Lincoln County Kansas Stories
Lincoln's Hazel Avery
"Lincoln resident made the first Kansas flag"Lincoln Sentinel-Republican, 28 March 1996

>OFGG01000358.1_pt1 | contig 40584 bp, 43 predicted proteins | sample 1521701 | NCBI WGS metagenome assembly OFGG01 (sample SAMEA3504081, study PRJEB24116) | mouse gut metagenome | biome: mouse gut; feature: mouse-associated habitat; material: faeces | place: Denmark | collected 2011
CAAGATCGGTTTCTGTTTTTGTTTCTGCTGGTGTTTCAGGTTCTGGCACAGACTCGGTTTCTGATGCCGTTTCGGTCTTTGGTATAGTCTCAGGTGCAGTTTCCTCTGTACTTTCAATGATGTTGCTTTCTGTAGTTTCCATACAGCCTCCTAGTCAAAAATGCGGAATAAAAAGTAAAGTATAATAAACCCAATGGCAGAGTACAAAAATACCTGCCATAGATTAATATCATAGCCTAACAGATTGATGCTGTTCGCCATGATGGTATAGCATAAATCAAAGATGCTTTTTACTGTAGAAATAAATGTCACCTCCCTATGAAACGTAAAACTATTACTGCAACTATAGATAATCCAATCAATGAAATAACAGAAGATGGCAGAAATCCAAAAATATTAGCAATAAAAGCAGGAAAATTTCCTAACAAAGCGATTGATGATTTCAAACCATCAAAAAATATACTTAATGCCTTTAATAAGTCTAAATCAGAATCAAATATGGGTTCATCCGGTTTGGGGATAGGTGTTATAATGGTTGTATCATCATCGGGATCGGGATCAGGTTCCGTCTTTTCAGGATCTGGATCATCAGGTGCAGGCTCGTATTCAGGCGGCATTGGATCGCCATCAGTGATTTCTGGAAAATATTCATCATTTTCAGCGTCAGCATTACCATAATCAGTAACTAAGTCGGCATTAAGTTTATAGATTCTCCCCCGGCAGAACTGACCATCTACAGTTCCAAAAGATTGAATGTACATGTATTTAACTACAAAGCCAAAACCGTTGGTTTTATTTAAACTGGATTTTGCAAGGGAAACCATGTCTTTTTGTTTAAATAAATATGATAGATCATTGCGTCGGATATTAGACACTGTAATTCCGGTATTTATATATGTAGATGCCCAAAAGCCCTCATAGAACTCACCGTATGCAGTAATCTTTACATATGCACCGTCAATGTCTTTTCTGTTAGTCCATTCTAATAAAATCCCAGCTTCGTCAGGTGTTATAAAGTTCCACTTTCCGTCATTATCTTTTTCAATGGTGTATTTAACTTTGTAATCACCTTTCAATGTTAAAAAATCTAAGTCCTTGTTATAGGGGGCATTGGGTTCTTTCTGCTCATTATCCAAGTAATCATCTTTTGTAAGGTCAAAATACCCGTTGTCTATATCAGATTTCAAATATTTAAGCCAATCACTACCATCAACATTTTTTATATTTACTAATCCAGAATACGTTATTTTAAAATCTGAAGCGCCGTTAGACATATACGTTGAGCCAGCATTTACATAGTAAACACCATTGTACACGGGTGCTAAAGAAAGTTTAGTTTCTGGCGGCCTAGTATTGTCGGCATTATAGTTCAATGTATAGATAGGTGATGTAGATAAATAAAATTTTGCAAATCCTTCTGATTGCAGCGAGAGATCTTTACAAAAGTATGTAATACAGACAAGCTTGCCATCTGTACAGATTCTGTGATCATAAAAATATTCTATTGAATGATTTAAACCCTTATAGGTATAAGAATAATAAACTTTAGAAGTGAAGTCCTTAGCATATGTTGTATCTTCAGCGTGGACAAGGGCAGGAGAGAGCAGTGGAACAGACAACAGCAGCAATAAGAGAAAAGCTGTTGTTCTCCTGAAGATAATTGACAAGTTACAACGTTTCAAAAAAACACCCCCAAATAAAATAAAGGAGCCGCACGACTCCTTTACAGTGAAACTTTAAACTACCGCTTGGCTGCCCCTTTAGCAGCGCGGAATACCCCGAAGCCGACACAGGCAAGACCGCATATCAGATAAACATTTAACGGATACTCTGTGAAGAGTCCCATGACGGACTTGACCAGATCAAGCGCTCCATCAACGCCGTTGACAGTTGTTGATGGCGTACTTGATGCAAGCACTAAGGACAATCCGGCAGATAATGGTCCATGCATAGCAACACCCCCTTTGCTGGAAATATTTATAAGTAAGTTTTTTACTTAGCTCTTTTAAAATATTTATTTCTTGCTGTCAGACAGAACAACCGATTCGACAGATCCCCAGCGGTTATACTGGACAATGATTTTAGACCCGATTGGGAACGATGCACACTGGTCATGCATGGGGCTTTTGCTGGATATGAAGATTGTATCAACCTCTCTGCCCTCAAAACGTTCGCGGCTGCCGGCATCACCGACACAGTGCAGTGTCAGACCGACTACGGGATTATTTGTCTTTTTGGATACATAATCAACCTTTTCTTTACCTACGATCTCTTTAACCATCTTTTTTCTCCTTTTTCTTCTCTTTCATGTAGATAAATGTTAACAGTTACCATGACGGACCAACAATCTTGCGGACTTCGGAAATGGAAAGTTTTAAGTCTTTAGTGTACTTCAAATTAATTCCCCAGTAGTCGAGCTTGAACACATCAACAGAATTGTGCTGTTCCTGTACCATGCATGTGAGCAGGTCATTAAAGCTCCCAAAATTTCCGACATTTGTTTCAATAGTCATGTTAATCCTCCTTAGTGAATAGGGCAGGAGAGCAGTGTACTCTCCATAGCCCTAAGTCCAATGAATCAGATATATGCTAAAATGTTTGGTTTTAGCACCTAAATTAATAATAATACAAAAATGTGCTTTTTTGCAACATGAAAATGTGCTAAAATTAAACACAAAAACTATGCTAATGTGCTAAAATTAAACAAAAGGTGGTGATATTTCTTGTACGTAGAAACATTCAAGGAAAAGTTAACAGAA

The Sentinel recently received a news article published in The Wichita Eagle that related information about a Lincoln woman who had made the first Kansas flag. A portion of the article is reprinted here:Wichitan Pearl Castello was a senior in high school when her aunt, Hazel Avery, made the state’s first flag.That was in 1925."I know that it was a flag that she had appliqued and it was made for a Fourth of July in Lincoln," Castello recalled in the article."She ran a little dress shop in Lincoln and was quite a studious person. She liked Kansas history and that’s how she came up with the symbols. Someone noticed how beautiful it was and they got in touch with the state legislature."That first state flag was adopted in 1927 and is now part of the museum collections of the Kansas State Historical Society in Topeka. The Topeka Capital reported in 1943 that it was made of blue cotton material and that the Young Women’s Blue Cross, an organization formed during World War I, had planned to make the new flag of the finest silk. But the organization disbanded soon after Avery’s flag was created and the silk version was never made.Castello said it’s sad that her aunt, who died during World War II, never received more recognition."She wasn’t recognized at the time of her funeral for creating the flag, but she really was quite an industrious lady," Castello said.Kansas was the last of the 48 mainland states to adopt a flag – but that wasn’t because people didn’t try to have a flag in the state’s early years.According to the article, designs for a state flag included a sunflower, a sod house, a sheaf of wheat, a shock of corn, a sparrow hawk and a sky lark. But none of the ideas were accepted by the state legislature. A banner was finally adopted which featured a sunflower with the state seal in the center and the word "Kansas" printed directly above the flower. But it was often criticized as representing a "weed [that] in many respects is worse than the cocklebur."The article continued: "So, when Hazel Avery’s full-fledged flag was unfurled at the July Fourth parade in Lincoln, the residents there were so impressed that they showed it to their legislators."The flag was described as a "rectangle of dark-blue with the state seal as its center. Above the seal is the state crest, a sunflower resting on a twisted bar of blue and gold."The symbols Hazel Avery put on the flag represent a little portion of Kansas’ history. The 34 stars represent that Kansas was the 34th state admitted to the union. The rolling hills identify terrain around Fort Riley and the steamboat represents a time when boats traveled the Kansas River. Teams of oxen, Indians hunting buffalo and covered wagons represent the frontier, and the plowed fields in front of a log cabin represent the state’s agriculture.The flag was well received by the state’s legislature and was adopted March 21, 1927. Since 1927, the flag has only been altered once when the word "Kansas" was added in 1961 below the seal in gold, block lettering.Kansans also seem strongly opposed to ever changing the flag. The article mentioned another edition of the Eagle, in January 1974, when it asked readers if they’d like a change. Outraged readers responded. A fourth grader from Colby summed up the suggestion, "I like the flag the way it is … so leave our flag alone," he wrote.Lincoln resident Hazel Avery would have been proud of the loyalty inspired for her Kansas State Flag. Although she was never recognized for her accomplishment, her flag continues to wave on at the state capitol in Topeka, in school rooms, state government buildings, and in more parades than just those on the Fourth of July.
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